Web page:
1. Careers
Send to a Friend via Email

Your suggestion is on its way!

An email with a link to:

http://usmilitary.about.com/library/milinfo/mcm/bl118.htm

was emailed to:

Thanks for sharing About.com with others!

Punitive Articles of the UCMJ
Article 118—Murder
 More of this Feature
• Punitive Articles Menu
• Complete UCMJ
 Join the Discussion
Military Law
 Related Resources
• Court Martials
• Nonjudicial Punishment (Art 15)
• Administrative Discharges
• Military Lawyers
• Manual for Courts Martial (MCM)
 
 From Other Guides
• Crime & Punishment
• Current Events: Law
• Government
• US Government Info 

Text.

“Any person subject to this chapter who, without justification or excuse, unlawfully kills a human being, when he—”

(1) has a premeditated design to kill;

(2) intends to kill or inflict great bodily harm;

(3) is engaged in an act that is inherently dangerous to another and evinces a wanton disregard of human life; or

(4) is engaged in the perpetration or attempted perpetration of burglary, sodomy, rape, robbery, or aggravated arson; is guilty of murder, and shall suffer such punishment as a court-martial may direct, except that if found guilty under clause (1) or (4), he shall suffer death or imprisonment for life as a court-martial may direct.

Elements.

(1) Premeditated murder.

(a) That a certain named or described person is dead;

(b) That the death resulted from the act or omission of the accused;

(c) That the killing was unlawful; and

(d) That, at the time of the killing, the accused had a premeditated design to kill.

(2) Intent to kill or inflict great bodily harm.

(a) That a certain named or described person is dead;

(b) That the death resulted from the act or omission of the accused;

(c) That the killing was unlawful; and

(d) That, at the time of the killing, the accused had the intent to kill or inflict great bodily harm upon a person.

(3) Act inherently dangerous to another.

(a) That a certain named or described person is dead;

(b) That the death resulted from the intentional act of the accused;

(c) That this act was inherently dangerous to another and showed a wanton disregard for human life;

(d) That the accused knew that death or great bodily harm was a probable consequence of the act; and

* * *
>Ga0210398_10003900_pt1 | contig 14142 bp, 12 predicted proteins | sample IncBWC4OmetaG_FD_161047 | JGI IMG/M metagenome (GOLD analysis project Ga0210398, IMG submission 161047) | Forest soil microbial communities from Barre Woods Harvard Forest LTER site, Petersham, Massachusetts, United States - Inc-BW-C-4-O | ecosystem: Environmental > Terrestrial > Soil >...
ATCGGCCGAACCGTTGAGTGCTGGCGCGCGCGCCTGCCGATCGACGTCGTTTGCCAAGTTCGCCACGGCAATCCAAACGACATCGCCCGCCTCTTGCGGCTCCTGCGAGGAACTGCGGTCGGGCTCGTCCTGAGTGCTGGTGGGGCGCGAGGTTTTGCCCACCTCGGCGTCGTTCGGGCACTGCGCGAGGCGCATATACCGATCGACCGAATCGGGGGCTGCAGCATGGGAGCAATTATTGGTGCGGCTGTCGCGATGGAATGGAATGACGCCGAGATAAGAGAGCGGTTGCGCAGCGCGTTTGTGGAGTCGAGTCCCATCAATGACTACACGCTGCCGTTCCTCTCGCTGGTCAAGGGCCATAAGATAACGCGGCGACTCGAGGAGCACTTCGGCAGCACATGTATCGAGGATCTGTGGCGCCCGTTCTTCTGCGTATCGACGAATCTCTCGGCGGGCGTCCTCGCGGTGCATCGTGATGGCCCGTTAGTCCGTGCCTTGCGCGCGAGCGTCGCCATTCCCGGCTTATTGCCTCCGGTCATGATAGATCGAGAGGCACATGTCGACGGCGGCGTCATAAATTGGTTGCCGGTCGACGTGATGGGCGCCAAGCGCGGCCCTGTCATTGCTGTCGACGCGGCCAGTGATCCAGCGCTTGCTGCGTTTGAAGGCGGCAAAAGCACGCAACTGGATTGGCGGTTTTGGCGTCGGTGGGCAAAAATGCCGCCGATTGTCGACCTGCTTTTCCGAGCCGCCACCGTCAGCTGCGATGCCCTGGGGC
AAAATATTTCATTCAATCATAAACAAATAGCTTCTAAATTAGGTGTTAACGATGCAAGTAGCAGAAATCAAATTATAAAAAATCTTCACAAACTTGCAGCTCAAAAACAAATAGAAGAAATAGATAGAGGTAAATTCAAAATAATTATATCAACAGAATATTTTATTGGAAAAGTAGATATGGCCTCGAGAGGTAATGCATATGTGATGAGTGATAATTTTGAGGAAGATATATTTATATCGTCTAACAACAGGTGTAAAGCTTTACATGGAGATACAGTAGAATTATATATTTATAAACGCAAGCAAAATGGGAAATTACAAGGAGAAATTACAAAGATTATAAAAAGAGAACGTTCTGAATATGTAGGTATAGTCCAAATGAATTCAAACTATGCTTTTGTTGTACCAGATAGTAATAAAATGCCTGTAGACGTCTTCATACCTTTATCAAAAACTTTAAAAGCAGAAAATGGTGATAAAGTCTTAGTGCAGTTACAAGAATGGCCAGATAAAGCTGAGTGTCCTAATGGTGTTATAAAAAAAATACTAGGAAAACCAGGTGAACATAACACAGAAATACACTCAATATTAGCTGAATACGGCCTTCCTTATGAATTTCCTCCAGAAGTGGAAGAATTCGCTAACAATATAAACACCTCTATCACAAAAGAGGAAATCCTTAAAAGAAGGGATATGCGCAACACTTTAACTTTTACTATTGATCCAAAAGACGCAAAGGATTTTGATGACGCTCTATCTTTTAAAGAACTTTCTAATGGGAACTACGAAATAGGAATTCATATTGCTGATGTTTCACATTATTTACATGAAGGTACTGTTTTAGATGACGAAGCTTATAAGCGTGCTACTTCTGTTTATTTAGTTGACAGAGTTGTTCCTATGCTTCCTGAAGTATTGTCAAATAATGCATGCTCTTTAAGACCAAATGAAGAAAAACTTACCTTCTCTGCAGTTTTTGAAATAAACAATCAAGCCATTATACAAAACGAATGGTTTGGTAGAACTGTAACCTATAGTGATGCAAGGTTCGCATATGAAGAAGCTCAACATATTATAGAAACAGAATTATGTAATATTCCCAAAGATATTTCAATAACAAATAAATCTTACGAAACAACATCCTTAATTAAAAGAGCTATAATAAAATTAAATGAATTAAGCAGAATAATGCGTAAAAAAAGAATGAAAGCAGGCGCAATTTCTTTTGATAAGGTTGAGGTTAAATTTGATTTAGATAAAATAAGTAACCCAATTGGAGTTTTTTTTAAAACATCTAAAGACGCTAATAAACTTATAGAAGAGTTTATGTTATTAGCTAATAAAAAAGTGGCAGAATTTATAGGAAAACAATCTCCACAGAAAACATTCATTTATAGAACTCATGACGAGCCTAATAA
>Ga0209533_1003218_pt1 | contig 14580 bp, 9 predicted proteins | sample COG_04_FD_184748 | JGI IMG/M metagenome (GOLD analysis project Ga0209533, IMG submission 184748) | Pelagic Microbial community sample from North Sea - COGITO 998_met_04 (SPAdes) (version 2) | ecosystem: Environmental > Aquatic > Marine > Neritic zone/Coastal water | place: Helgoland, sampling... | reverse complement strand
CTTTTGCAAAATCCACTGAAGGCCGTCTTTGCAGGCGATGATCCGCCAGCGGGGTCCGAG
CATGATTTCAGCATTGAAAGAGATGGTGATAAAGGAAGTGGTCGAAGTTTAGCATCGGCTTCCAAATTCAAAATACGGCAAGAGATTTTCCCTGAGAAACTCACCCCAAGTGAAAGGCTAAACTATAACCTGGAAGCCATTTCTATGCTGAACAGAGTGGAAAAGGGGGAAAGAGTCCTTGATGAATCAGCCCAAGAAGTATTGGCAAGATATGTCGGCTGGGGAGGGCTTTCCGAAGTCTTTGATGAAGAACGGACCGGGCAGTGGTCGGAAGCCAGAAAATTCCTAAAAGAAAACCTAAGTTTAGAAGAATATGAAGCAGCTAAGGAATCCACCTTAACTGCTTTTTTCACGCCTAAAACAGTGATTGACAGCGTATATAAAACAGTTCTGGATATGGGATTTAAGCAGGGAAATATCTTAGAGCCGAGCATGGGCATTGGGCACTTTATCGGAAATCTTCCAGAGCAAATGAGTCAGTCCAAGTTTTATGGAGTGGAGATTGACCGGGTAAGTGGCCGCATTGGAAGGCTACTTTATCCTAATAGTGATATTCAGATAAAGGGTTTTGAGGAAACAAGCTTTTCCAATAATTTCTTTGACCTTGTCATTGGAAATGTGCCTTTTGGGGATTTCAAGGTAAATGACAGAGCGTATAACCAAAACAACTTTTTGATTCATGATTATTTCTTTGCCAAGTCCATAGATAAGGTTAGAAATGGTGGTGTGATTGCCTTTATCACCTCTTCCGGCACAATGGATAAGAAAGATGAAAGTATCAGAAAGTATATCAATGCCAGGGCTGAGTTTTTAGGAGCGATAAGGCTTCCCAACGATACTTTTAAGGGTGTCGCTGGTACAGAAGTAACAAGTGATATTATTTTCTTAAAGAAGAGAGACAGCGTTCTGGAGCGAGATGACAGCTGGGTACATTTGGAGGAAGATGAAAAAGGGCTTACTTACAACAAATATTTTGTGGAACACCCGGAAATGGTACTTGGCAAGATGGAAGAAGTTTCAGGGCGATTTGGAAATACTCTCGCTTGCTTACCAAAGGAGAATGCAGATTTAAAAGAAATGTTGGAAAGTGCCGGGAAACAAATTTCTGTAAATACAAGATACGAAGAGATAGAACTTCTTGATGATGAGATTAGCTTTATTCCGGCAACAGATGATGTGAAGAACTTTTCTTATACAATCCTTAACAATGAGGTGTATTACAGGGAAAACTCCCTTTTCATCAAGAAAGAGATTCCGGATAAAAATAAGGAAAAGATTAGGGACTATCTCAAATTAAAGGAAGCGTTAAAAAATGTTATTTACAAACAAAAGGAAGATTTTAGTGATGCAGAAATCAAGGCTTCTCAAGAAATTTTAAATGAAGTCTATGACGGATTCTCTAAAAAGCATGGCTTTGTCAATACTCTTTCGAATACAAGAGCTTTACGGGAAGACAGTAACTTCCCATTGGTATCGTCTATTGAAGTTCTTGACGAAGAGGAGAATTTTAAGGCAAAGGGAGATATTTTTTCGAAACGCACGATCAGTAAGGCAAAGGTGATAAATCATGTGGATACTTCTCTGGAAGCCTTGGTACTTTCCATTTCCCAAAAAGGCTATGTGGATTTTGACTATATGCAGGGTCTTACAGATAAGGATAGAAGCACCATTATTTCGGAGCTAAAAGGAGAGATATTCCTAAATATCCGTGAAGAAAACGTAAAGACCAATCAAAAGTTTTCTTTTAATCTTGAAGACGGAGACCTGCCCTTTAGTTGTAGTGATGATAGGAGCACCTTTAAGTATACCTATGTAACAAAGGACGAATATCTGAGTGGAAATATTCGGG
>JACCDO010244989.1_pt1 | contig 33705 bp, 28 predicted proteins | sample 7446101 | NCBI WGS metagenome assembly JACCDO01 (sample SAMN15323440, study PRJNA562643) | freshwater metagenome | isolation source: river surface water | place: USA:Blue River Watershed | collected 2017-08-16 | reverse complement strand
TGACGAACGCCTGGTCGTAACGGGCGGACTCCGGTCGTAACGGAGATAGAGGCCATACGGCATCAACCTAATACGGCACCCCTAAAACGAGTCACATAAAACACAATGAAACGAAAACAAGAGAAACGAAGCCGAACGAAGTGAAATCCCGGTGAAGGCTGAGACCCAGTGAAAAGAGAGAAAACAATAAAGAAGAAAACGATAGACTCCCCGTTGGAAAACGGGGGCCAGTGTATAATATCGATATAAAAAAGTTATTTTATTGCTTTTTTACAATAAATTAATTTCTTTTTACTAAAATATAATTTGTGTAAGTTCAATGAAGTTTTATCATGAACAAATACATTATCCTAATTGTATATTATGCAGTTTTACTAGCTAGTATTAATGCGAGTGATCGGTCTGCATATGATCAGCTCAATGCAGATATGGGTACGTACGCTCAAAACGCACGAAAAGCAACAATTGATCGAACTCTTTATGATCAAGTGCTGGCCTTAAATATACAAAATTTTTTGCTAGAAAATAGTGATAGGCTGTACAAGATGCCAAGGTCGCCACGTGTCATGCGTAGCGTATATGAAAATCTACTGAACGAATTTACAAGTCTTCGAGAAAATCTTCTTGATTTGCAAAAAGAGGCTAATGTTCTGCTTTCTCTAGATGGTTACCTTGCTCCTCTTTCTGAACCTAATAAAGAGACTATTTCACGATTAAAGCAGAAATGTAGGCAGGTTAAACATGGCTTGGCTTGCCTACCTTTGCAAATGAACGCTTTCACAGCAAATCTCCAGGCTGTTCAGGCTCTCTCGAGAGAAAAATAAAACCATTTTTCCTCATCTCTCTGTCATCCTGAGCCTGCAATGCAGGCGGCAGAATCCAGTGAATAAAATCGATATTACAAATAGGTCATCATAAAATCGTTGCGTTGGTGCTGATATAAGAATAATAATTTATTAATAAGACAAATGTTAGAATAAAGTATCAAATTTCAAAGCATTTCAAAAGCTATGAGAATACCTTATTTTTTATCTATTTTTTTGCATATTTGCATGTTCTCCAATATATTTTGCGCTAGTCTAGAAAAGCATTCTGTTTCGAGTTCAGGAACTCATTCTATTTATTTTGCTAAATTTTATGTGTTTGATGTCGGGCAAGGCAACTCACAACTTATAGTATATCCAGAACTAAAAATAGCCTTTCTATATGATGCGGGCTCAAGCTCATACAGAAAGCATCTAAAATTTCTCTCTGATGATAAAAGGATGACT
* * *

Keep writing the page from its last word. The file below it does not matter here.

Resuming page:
(e) That the killing was unlawful.

(4) During certain offenses.

(a) That a certain named or described person is dead;

(b) That the death resulted from the act or omission of the accused;

(c) That the killing was unlawful; and

(d) That, at the time of the killing, the accused was engaged in the perpetration or attempted perpetration of burglary, sodomy, rape, robbery, or aggravated arson.

Explanation.

(1) In general. Killing a human being is unlawful when done without justification or excuse. See R.C.M. 916. Whether an unlawful killing constitutes murder or a lesser offense depends upon the circumstances. The offense is committed at the place of the act or omission although the victim may have died elsewhere. Whether death occurs at the time of the accused’s act or omission, or at some time thereafter, it must have followed from an injury received by the victim which resulted from the act or omission.

(2) Premeditated murder.

(a) Premeditation. A murder is not premeditated unless the thought of taking life was consciously conceived and the act or omission by which it was taken was intended. Premeditated murder is murder committed after the formation of a specific intent to kill someone and consideration of the act intended. It is not necessary that the intention to kill have been entertained for any particular or consider-able length of time. When a fixed purpose to kill has been deliberately formed, it is immaterial how soon afterwards it is put into execution. The existence of premeditation may be inferred from the circumstances.

(b) Transferred premeditation. When an accused with a premeditated design attempted to unlawfully kill a certain person, but, by mistake or inadvertence, killed another person, the accused is still criminally responsible for a premeditated murder, because the premeditated design to kill is transferred from the intended victim to the actual victim.